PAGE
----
Automakers in the u.k. warn a no-deal brexit could cause huge production declines npr igas energy shares


With electricity electricity lyrics Brexit just 24 days away, automakers in the U.K. are warning that leaving the EU without a deal could be devastating. Today BMW said it would have to consider ending production of a type of MINI at its factory in Oxford. And Toyota said a no-deal Brexit threatens future investment at a plant that currently makes the Corolla. For more on the economic impact of Brexit, we turn to NPR’s Frank Langfitt, speaking to us from London. And, Frank, help us understand how leaving the EU with no deal affects carmakers specifically. Like, why are we hearing these warnings now?

FRANK LANGFITT, BYLINE: Well, the fear is of course when y gasset March 29 rolls around, and if the U.K. leaves without any deal, tariffs would kick in, in terms of being able to export cars over to the European Union, as well as engines. And that would make cars here a lot more expensive, much less competitive in Europe. And there’s an industry group that estimates this could add billions of dollars in costs to the cars in terms of their prices. Well, remember the reason that many foreign carmakers actually set up factories here in the U.K. is because of tariff-free trade with the European Union. And a no-deal Brexit could end all that.

Now, the question you gas pains or contractions asked – which is, why now? – it’s pretty clear that the – these – particularly these auto companies, they want to put maximum pressure on Parliament to approve Prime Minister May’s deal, which is scheduled for a vote as early as next week, and begin to end what for them has been 2 1/2 years of complete economic uncertainty.

LANGFITT: It actually is. And I visited this place called Espack. It’s a Spanish logistics company. Ninety percent of their business is managing parts for a nearby Ford engine plant. They’ve already seen over – in recent months, decline in orders from Ford. I was speaking to a guy named Jorge Escalada. He owns the company. And he says the problems they’re seeing – and the U.K. industry in general – is a confluence of events. You’ve got an industry that’s struggling globally with falling sales in China, plunging diesel gas tax in washington state sales in Europe following that VW emissions scandal, as well as the transition to electric vehicles. This is how Jorge Escalada put it.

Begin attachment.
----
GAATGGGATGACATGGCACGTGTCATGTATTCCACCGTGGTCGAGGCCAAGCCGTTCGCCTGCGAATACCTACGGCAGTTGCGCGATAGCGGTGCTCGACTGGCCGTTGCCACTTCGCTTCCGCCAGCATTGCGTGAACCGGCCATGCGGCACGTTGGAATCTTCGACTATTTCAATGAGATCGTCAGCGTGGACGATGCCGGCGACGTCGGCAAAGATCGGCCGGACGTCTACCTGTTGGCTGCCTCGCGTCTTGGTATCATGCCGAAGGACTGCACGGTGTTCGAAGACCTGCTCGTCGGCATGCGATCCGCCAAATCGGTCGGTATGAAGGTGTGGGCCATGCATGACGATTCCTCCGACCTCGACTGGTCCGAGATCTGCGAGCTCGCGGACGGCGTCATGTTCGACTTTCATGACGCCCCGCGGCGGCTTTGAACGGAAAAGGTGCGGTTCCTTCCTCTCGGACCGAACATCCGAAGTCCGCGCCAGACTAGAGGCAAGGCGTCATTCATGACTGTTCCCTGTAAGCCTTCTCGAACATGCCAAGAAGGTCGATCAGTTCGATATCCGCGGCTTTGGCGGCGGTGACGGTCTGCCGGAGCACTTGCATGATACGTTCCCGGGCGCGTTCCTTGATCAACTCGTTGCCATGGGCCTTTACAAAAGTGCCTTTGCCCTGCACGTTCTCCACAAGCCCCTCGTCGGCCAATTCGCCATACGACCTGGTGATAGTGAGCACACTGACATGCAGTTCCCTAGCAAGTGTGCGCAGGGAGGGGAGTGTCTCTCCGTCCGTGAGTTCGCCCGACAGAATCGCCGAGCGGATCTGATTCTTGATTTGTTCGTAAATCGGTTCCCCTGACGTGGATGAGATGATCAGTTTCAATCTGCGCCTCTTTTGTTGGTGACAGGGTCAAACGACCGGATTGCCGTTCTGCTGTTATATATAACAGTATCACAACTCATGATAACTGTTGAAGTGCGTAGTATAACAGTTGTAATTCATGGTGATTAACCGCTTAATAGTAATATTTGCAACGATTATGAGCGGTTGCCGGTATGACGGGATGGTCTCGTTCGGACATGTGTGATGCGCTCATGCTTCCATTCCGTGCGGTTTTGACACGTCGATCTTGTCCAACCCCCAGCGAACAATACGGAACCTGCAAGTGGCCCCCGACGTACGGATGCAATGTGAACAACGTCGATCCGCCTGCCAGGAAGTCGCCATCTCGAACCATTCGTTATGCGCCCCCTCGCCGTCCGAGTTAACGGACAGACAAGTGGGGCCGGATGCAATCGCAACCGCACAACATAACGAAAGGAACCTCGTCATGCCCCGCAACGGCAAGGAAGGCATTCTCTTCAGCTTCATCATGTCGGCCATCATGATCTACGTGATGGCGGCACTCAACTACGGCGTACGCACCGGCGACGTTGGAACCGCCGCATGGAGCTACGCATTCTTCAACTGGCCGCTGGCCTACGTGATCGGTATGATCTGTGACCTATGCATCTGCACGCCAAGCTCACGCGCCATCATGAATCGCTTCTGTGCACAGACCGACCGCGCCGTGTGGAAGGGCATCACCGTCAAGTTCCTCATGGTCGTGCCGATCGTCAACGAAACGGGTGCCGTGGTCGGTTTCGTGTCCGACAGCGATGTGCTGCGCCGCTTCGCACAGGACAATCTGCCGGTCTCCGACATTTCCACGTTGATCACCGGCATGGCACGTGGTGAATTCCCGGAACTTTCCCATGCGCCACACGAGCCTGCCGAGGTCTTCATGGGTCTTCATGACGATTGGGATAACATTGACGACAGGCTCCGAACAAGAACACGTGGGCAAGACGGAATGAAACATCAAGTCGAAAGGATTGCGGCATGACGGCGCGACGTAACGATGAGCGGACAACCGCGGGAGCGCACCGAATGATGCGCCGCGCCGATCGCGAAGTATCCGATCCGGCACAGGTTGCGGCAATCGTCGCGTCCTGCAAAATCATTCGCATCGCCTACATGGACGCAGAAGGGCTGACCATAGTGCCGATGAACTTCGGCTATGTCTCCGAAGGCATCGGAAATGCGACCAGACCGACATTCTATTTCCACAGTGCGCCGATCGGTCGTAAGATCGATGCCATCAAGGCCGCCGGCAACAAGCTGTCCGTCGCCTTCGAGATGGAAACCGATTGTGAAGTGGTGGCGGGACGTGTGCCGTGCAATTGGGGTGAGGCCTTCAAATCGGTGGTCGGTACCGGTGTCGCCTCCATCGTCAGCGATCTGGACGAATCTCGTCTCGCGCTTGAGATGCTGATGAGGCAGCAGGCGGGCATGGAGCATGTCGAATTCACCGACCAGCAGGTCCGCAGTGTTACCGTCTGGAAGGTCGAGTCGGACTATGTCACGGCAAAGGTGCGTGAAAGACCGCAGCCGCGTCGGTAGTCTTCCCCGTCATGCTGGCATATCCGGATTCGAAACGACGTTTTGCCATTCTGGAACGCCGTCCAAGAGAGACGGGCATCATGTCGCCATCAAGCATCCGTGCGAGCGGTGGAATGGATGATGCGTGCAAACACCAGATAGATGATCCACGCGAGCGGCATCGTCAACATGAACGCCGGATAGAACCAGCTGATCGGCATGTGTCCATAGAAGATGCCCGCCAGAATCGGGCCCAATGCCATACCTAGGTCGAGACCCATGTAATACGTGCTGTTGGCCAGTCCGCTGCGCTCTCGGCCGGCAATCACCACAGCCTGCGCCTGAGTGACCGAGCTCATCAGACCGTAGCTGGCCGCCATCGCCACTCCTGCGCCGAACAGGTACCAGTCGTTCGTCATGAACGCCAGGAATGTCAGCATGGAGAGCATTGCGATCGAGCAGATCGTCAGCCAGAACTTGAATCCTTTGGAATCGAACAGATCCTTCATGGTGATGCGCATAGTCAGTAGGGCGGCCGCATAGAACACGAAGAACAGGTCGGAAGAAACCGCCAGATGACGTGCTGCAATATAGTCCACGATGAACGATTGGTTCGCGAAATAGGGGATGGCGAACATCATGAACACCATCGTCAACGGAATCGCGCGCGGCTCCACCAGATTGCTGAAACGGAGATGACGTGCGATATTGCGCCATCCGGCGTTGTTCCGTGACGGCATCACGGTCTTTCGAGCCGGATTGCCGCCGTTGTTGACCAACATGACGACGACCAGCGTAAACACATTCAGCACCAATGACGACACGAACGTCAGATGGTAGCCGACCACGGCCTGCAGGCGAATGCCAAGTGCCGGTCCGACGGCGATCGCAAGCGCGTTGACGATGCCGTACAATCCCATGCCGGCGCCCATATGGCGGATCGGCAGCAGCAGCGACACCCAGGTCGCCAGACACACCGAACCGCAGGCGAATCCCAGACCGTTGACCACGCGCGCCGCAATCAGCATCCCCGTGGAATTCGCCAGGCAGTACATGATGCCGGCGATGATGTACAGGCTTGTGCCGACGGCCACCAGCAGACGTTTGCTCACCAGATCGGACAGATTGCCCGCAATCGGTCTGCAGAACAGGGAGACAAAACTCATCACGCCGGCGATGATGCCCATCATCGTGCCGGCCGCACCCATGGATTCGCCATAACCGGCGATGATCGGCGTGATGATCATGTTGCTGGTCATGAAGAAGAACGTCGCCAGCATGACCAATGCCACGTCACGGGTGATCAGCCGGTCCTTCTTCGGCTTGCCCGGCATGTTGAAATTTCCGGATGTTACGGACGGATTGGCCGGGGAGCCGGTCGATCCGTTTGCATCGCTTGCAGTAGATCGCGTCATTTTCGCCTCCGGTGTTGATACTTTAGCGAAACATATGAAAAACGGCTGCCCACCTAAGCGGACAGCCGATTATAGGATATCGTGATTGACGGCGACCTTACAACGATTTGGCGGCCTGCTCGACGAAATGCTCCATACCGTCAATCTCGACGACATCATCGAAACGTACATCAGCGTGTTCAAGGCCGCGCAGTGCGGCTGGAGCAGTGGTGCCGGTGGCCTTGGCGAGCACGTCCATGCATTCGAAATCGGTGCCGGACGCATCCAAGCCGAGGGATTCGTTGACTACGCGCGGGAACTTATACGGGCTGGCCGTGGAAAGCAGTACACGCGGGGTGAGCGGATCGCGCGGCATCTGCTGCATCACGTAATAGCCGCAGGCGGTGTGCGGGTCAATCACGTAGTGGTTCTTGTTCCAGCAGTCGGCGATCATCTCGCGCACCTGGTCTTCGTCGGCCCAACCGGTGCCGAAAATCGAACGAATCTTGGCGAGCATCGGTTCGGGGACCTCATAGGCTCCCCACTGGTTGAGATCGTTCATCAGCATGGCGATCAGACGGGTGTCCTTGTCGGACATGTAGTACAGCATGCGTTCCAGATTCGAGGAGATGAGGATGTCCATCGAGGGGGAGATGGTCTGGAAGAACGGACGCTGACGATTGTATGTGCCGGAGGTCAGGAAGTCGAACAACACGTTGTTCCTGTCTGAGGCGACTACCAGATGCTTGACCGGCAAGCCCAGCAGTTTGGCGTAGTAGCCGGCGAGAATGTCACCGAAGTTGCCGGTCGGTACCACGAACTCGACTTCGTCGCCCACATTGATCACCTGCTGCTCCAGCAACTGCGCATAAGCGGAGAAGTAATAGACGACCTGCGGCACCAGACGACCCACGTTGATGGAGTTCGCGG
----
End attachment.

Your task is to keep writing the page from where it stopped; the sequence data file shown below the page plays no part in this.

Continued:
LANGFITT: Well, what’s at stake for the U.K. – economically, there’s, you know, terrible concern that Brexit is going to cause a lot of damage here, especially a no-deal Brexit. In the auto industry, you’ve got over 800,000 people employed, directly and indirectly. Many of those are high-paying jobs in struggling areas. And in the short term, there’s concern about production moving away, layoffs. But the bigger concern is the long term. I was out in Wales. I talked to a guy named Peter Wells. He’s a professor at the business school there at Cardiff University, focuses on the auto industry. And this is what he told gas works park fireworks me.

But then the next choice would be delay. And they don’t like that either because all along – and what most businesses I’ve been talking to now for two years in this country – is they want to see clarity and certainty on what Brexit is going to look like because they can’t make investment decisions. They can’t look to the future. And that’s what they really want out of this government.

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